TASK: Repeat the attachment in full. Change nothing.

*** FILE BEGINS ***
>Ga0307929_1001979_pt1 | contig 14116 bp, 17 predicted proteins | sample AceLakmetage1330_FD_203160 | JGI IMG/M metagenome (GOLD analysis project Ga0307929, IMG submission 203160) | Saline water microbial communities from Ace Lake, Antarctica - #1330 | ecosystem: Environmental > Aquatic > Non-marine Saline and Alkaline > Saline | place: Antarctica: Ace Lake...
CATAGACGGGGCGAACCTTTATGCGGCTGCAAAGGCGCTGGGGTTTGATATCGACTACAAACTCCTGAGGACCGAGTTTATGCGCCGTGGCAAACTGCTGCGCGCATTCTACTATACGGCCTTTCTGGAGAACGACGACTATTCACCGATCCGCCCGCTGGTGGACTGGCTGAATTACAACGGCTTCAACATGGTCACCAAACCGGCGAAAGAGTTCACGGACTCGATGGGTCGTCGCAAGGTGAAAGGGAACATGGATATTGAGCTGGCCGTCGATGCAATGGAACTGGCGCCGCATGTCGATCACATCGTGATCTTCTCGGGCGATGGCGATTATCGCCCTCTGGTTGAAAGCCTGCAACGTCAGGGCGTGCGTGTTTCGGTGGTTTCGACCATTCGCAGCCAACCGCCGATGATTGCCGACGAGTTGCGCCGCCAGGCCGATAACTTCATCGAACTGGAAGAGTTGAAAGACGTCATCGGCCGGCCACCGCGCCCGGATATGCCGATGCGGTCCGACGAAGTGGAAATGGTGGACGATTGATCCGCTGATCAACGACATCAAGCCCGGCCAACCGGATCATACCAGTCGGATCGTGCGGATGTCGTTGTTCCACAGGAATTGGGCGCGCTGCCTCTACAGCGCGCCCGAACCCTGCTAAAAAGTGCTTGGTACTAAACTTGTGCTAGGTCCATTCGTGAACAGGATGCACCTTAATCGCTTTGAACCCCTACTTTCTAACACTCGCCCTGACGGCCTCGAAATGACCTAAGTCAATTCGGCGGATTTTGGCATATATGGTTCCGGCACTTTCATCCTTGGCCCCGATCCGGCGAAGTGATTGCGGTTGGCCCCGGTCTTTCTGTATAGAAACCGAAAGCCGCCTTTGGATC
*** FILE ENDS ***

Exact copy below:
>Ga0307929_1001979_pt1 | contig 14116 bp, 17 predicted proteins | sample AceLakmetage1330_FD_203160 | JGI IMG/M metagenome (GOLD analysis project Ga0307929, IMG submission 203160) | Saline water microbial communities from Ace Lake, Antarctica - #1330 | ecosystem: Environmental > Aquatic > Non-marine Saline and Alkaline > Saline | place: Antarctica: Ace Lake...
CATAGACGGGGCGAACCTTTATGCGGCTGCAAAGGCGCTGGGGTTTGATATCGACTACAAACTCCTGAGGACCGAGTTTATGCGCCGTGGCAAACTGCTGCGCGCATTCTACTATACGGCCTTTCTGGAGAACGACGACTATTCACCGATCCGCCCGCTGGTGGACTGGCTGAATTACAACGGCTTCAACATGGTCACCAAACCGGCGAAAGAGTTCACGGACTCGATGGGTCGTCGCAAGGTGAAAGGGAACATGGATATTGAGCTGGCCGTCGATGCAATGGAACTGGCGCCGCATGTCGATCACATCGTGATCTTCTCGGGCGATGGCGATTATCGCCCTCTGGTTGAAAGCCTGCAACGTCAGGGCGTGCGTGTTTCGGTGGTTTCGACCATTCGCAGCCAACCGCCGATGATTGCCGACGAGTTGCGCCGCCAGGCCGATAACTTCATCGAACTGGAAGAGTTGAAAGACGTCATCGGCCGGCCACCGCGCCCGGATATGCCGATGCGGTCCGACGAAGTGGAAATGGTGGACGATTGATCCGCTGATCAACGACATCAAGCCCGGCCAACCGGATCATACCAGTCGGATCGTGCGGATGTCGTTGTTCCACAGGAATTGGGCGCGCTGCCTCTACAGCGCGCCCGAACCCTGCTAAAAAGTGCTTGGTACTAAACTTGTGCTAGGTCCATTCGTGAACAGGATGCACCTTAATCGCTTTGAACCCCTACTTTCTAACACTCGCCCTGACGGCCTCGAAATGACCTAAGTCAATTCGGCGGATTTTGGCATATATGGTTCCGGCACTTTCATCCTTGGCCCCGATCCGGCGAAGTGATTGCGGTTGGCCCCGGTCTTTCTGTATAGAAACCGAAAGCCGCCTTTGGATC